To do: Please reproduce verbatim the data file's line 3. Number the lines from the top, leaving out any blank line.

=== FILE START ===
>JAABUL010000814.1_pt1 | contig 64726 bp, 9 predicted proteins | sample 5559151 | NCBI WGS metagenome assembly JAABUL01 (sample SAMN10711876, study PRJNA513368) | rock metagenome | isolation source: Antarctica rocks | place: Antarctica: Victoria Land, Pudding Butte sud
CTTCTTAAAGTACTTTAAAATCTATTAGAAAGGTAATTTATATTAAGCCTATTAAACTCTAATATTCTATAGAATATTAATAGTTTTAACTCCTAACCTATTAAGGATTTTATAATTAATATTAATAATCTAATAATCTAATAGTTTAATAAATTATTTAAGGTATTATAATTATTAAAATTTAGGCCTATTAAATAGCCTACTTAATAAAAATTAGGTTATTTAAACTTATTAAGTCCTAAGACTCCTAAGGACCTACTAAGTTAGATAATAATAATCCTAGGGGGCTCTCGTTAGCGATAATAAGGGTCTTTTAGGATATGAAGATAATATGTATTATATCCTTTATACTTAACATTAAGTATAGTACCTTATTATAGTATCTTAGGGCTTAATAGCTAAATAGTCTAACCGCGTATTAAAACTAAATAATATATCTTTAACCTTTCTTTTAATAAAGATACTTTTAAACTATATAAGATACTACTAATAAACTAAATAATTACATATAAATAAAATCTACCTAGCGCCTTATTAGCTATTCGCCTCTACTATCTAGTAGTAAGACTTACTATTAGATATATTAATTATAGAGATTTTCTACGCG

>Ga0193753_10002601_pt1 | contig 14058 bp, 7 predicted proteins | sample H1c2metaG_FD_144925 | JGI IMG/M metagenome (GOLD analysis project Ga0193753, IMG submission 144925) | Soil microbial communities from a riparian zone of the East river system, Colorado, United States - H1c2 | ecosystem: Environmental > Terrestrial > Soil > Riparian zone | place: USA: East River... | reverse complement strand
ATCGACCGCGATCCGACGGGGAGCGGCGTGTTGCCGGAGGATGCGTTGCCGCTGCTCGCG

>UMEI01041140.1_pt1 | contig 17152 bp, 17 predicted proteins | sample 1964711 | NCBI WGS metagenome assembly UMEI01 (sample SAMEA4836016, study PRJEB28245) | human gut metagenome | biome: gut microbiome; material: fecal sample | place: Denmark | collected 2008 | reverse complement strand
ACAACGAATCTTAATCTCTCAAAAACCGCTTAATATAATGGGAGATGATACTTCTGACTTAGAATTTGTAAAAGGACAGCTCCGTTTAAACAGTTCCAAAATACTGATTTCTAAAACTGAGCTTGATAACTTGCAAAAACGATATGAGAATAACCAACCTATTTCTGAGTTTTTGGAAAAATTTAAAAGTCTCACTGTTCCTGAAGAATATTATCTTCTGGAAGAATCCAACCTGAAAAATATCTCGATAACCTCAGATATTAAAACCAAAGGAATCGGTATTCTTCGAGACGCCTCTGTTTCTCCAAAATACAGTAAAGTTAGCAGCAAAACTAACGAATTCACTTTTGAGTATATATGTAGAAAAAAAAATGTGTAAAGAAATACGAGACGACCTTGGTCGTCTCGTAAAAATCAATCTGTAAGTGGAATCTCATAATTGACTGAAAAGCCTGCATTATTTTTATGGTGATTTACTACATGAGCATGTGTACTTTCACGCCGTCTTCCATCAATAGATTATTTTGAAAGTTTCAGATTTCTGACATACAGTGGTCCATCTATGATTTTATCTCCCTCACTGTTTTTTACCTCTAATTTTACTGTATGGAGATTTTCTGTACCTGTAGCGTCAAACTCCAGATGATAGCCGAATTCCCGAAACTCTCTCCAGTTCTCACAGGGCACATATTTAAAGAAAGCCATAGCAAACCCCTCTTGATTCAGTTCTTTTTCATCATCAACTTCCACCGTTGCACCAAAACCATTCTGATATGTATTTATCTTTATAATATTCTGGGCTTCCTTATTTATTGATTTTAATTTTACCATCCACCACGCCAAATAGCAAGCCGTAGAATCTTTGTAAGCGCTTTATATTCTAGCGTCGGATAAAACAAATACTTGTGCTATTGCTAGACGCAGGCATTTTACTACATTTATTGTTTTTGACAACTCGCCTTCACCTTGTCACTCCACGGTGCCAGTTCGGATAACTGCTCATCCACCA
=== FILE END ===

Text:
>Ga0193753_10002601_pt1 | contig 14058 bp, 7 predicted proteins | sample H1c2metaG_FD_144925 | JGI IMG/M metagenome (GOLD analysis project Ga0193753, IMG submission 144925) | Soil microbial communities from a riparian zone of the East river system, Colorado, United States - H1c2 | ecosystem: Environmental > Terrestrial > Soil > Riparian zone | place: USA: East River... | reverse complement strand